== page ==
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“You had to see the whole place light up in flashing, multi-colored bracelets. When we saw it from the stage, we could not believe we had managed to achieve this. It is about everyone, not just about the band and the fanatical folks at the stage, but all of us become part of the show by having a small armband.”

Wollan shares that Atmel is continuing to develop its initiative with Coldplay, but cannot go into more detail at this time. During the celebration of the company’s achievement the other night, employees were even given a chance to experience the wireless wearable devices as they waved their arms to the beat of some tunes.

Intrigued? You can tune-in to the entire segment here!

Creating realtime IoT dashboards and maps with PubNub


EON is an open source JavaScript framework for creating beautiful realtime dashboards, charts and maps.


The realtime publishing and streaming of data is a key component of the Internet of Things, especially when it comes to tracking and monitoring connected devices. We need a way to easily collect, detect, and distribute data as it’s created or changes, and immediately have it be received and acted upon.

There are several great frameworks for bringing data to life: D3.js, C3.js, WebGL, the list goes on. However, the missing component is how to deliver and reflect changes in that data in realtime, a vital requirement of the ever-growing IoT. Whether you’re streaming sensor data to a dashboard, monitoring device(s) health, or tracking a fleet of vehicles on a live-updating map, delivering the data in realtime is essential.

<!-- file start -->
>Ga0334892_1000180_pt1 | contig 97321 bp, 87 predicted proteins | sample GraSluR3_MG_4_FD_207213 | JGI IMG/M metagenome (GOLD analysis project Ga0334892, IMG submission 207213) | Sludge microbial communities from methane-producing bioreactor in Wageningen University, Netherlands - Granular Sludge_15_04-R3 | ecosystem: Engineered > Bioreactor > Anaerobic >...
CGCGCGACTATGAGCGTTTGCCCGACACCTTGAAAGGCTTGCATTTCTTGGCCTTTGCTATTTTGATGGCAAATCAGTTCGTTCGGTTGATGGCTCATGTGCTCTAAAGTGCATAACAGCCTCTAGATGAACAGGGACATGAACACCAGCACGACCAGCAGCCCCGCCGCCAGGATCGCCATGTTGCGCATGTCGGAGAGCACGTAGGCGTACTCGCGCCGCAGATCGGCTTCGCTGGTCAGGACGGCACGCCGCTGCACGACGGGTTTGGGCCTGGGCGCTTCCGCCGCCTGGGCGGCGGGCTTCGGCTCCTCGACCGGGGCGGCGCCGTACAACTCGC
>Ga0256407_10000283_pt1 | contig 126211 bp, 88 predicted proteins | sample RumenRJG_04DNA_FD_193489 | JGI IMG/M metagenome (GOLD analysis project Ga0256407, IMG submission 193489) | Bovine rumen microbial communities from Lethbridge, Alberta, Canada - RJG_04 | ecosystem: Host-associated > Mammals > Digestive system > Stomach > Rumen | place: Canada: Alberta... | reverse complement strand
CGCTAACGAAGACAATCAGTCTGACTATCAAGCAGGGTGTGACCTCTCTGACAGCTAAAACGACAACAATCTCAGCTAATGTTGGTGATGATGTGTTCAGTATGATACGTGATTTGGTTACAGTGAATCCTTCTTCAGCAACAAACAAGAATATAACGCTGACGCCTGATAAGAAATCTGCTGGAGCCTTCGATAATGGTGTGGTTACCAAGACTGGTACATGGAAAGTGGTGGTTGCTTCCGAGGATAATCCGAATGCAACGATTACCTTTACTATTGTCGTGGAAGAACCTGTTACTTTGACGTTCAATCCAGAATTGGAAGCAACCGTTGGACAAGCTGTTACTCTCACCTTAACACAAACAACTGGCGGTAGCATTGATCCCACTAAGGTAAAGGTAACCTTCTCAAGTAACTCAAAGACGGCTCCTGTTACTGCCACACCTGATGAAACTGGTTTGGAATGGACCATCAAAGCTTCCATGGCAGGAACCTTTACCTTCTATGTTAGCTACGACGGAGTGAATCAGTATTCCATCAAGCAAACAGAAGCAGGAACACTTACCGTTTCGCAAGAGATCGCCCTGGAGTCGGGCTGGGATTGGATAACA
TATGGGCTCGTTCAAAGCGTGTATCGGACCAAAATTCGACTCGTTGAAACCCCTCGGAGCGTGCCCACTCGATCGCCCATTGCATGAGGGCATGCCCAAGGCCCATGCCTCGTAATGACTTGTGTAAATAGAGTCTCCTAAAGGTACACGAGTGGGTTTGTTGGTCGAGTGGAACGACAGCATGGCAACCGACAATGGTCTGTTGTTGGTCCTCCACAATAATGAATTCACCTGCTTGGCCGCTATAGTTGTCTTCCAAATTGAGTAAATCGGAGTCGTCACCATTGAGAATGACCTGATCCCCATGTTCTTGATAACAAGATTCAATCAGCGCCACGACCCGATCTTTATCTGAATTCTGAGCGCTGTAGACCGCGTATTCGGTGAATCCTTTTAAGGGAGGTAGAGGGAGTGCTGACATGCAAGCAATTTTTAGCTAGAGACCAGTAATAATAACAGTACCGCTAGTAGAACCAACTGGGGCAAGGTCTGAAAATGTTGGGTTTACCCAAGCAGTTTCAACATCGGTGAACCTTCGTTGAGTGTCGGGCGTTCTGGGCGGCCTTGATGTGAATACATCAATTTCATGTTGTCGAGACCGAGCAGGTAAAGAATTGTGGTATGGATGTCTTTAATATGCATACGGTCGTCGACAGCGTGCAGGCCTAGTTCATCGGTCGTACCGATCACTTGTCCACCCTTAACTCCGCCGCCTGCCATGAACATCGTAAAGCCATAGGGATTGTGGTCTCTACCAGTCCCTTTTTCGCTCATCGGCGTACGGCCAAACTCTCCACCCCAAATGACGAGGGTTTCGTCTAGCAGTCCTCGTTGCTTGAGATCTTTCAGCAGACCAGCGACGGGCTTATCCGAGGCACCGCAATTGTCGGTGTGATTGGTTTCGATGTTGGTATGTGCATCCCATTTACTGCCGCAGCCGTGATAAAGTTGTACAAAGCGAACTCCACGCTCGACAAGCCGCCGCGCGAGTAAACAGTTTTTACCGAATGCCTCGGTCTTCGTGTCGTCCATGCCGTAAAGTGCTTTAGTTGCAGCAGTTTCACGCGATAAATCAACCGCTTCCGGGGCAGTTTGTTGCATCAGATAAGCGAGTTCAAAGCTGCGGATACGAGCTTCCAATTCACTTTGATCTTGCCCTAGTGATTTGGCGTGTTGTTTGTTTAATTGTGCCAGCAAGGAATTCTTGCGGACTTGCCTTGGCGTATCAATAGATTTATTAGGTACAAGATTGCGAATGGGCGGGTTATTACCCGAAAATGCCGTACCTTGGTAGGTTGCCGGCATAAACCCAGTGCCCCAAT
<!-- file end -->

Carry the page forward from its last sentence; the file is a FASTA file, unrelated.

With this in mind, PubNub wanted an easier way to stream data to create beautiful IoT dashboards, charts, and maps. And so, the team built Project EON, an open source Javascript framework. EON not only enables you to build these dashboards and maps, but stream the raw JSON data to them as well.

iot maps and geolocation

Let’s check out the details! Then we’ll show you EON in action, using an Atmel MCU (because what’s better than connecting hardware and software?).

Realtime Charts and Dashboards for Connected Devices

The charting and graphing component of EON is based on C3.js, an open source charting library. This allows you to build realtime line, bar, pie, gauge, and donut charts. When new data is streamed, transitions are animated and changes are reflected in realtime — no manual refreshing required!

These charts are especially useful when it comes to monitoring and displaying data from Internet of Things connected devices, and gives you flexibility on how you want to display that data.

EON bar, pie, and gauge charts

EON bar, pie, and gauge charts

IoT use cases include:

  • Home automation: Temperature readings, power usage and consumption for individual devices